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India: 6 potential risks of stablecoins for developing economies, according to central bank

Stablecoins have gained significant attention in the digital currency sector due to their relative stability. However, the Reserve Bank of India (RBI) has highlighted several risks associated with stablecoins that could adversely impact developing economies. In this article, we will look into the six key concerns raised by the RBI regarding the potential risks stablecoins pose to developing economies.

1. Threat of currency substitution

Stablecoins, if widely adopted, could pose a threat to developing economies through currency substitution. As stablecoins are often pegged to traditional fiat currencies, individuals may prefer to hold stablecoins rather than domestic currency, potentially undermining the local currency’s value and causing an outflow of funds from the country. This could lead to reduced monetary sovereignty and hamper the central bank’s ability to manage the domestic economy effectively.

2. Challenges to domestic interest rate and liquidity management

The presence of stablecoins in an emerging market and developing economy (EMDE) can pose challenges for the central bank in setting the domestic interest rate and managing liquidity conditions. Stablecoins, operating outside central banks’ control, may attract deposits and investments, reducing the effectiveness of monetary policy tools. This lack of control can complicate efforts to stimulate economic growth and maintain financial stability.

3. Currency mismatches and ‘Cryptoisation’ of the economy

The widespread adoption of stablecoins in an EMDE can result in the ‘cryptoisation’ of the economy. This refers to the increasing use of digital currencies as a medium of exchange, as a store of value, and unit of account. Such a scenario could lead to currency mismatches on the balance sheets of banks, firms, and households. The RBI is concerned that this shift could disrupt the financial system, potentially exposing these entities to exchange rate risks and impacting overall economic stability.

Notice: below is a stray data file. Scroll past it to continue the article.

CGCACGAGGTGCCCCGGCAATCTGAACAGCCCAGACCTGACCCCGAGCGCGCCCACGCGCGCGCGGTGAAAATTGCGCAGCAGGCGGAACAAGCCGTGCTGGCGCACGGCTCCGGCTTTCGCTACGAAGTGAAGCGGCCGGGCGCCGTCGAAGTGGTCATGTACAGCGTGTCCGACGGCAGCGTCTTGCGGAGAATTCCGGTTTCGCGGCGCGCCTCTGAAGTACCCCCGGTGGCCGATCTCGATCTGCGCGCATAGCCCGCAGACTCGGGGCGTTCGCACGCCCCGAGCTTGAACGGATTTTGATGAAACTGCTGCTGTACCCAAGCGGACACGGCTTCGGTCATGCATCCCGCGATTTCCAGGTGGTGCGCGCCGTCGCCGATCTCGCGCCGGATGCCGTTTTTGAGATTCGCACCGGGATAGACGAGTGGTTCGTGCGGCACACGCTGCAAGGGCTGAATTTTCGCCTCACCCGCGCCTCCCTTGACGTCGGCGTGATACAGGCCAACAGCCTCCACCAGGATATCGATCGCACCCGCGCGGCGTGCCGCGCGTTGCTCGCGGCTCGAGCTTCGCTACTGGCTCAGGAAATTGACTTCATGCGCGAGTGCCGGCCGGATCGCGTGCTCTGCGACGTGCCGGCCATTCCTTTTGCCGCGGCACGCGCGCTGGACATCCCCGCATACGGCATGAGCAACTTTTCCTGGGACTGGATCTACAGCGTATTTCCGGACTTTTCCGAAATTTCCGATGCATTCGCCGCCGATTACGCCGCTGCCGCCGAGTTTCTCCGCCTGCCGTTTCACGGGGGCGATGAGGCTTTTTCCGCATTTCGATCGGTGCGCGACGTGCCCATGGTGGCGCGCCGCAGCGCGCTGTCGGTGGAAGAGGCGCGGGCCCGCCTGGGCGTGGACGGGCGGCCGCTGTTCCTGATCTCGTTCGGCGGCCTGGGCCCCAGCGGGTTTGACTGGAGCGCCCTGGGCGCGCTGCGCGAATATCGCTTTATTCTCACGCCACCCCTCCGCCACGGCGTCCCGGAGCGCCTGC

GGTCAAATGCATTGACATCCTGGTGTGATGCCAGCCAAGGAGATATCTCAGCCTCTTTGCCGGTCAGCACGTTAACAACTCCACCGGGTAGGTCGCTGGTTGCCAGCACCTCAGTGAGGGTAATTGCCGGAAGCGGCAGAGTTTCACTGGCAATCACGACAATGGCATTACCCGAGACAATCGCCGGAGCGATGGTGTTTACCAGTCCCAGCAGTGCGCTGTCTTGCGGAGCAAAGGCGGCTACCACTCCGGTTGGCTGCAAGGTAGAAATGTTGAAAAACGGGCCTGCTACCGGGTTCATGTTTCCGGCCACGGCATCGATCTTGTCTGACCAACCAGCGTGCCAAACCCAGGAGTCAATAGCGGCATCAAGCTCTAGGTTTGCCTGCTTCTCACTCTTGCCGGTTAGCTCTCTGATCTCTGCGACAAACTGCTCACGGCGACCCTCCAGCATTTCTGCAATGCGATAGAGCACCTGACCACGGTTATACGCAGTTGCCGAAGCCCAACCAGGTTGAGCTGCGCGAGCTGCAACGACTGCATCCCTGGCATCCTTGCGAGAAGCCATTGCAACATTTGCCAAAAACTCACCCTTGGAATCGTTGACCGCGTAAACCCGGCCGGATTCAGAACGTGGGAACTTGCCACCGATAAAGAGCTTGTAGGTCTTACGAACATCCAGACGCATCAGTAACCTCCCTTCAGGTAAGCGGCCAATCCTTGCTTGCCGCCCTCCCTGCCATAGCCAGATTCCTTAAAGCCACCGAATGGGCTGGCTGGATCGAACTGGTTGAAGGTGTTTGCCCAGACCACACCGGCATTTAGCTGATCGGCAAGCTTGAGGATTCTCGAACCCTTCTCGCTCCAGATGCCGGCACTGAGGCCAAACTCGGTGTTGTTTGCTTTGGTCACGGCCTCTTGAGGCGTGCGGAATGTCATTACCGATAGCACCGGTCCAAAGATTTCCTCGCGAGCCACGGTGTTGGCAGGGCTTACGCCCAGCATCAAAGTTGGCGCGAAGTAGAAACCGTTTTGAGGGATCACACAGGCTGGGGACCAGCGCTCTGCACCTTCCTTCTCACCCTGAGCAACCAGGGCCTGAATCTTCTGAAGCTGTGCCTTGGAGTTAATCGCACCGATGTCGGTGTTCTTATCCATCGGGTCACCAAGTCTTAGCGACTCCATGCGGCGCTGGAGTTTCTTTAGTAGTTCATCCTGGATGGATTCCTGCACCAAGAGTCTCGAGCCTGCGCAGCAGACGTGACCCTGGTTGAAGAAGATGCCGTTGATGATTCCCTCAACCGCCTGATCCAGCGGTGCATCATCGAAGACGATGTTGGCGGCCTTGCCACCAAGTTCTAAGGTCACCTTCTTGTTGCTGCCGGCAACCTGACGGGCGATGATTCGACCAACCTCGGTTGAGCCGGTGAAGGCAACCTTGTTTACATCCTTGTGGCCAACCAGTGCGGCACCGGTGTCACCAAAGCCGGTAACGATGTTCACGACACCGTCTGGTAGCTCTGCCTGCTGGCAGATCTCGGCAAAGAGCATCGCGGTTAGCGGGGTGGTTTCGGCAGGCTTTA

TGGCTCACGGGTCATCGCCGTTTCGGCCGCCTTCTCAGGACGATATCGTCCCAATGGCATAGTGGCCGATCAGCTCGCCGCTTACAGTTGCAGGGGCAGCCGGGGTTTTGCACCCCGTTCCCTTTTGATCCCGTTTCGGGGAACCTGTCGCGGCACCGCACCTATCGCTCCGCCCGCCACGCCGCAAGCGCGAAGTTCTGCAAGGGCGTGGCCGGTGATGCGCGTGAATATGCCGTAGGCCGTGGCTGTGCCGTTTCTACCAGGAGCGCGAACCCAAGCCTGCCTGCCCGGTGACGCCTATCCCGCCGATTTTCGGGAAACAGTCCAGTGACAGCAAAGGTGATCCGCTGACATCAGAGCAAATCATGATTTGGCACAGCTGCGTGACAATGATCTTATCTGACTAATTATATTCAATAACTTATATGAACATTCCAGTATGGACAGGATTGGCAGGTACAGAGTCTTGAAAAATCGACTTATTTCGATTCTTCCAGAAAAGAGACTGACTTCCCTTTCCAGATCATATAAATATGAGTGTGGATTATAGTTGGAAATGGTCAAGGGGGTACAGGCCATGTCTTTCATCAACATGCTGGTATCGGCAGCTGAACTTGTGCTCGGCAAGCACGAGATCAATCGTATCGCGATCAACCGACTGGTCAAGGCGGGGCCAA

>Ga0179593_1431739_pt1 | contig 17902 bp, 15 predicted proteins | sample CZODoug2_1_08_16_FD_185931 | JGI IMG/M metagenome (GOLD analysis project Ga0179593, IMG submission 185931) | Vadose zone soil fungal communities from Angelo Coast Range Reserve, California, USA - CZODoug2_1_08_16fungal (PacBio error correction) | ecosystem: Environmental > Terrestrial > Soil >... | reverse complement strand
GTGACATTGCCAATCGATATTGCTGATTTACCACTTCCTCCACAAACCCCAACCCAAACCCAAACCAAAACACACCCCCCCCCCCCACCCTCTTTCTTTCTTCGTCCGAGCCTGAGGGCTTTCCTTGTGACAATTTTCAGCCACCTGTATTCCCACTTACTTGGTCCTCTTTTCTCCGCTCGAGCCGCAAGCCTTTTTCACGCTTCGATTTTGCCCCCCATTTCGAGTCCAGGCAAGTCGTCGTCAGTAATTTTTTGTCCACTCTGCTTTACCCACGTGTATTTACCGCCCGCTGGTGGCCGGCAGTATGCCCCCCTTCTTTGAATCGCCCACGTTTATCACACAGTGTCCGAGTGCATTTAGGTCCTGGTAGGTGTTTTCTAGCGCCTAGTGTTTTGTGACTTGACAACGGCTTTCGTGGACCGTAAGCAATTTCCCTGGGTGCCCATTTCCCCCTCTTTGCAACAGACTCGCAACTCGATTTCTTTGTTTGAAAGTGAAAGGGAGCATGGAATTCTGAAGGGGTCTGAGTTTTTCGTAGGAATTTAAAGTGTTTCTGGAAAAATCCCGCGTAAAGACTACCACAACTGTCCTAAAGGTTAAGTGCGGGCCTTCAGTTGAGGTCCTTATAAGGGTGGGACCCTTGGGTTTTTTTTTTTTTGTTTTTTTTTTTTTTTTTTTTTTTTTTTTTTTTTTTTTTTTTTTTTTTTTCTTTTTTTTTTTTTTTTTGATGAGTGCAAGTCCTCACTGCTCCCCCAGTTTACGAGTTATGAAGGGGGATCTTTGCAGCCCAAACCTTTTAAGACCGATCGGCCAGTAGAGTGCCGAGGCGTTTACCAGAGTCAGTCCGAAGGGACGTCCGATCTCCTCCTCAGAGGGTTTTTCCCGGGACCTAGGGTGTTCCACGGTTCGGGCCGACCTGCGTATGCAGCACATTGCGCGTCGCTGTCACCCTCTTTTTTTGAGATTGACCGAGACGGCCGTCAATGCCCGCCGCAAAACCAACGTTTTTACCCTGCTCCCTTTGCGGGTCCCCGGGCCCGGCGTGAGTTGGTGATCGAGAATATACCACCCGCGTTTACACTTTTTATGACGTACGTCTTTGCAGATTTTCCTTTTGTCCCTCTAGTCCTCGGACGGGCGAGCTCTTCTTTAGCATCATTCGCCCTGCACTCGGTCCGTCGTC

4. Circumvention of capital flow management measures

Developing economies often implement capital flow management measures to regulate the inflow and outflow of funds, ensuring financial stability. However, the decentralized, borderless, and pseudonymous characteristics of stablecoins make them attractive instruments for circumventing these measures. Individuals and entities may use stablecoins to bypass capital controls, potentially leading to unregulated capital flows, increased volatility, and challenges in maintaining stability within the financial system.

5. Interference with credit risk assessment and money mobilization

Stablecoins may hinder the capacity of banks to raise capital and extend loans, undermining credit risk evaluation. It might restrict the bank’s access to capital if people and businesses choose to store stablecoins rather than deposit money in conventional banks. This can limit their capacity to extend credit and make loans, thus limiting long-term economic growth.

6. Increased potential for illicit activities

Since using stablecoins permits anonymous peer-to-peer transactions, it raises the possibility that these transactions will be misused. The inability to efficiently trace these transactions and the lack of transparency could facilitate illegal acts, including money laundering, supporting terrorism, and other financial crimes. If stablecoins are extensively adopted without sufficient legal frameworks, developing countries, which are already dealing with these difficulties, may be exposed to greater hazards.

Although stablecoins have some benefits in terms of accessibility and stability, developing economies should be aware of six possible hazards, according to the RBI. These risks, which range from currency mismatches, circumvention of capital flow controls, interference with credit risk assessment, and the possibility of illegal activities to threats of currency substitution and challenges to domestic interest rates, emphasize the need to establish strong regulatory frameworks. In order to protect their economies and financial systems from potential disruptions caused by stablecoins, developing economies must find a balance between encouraging financial innovation and taking the appropriate precautions.

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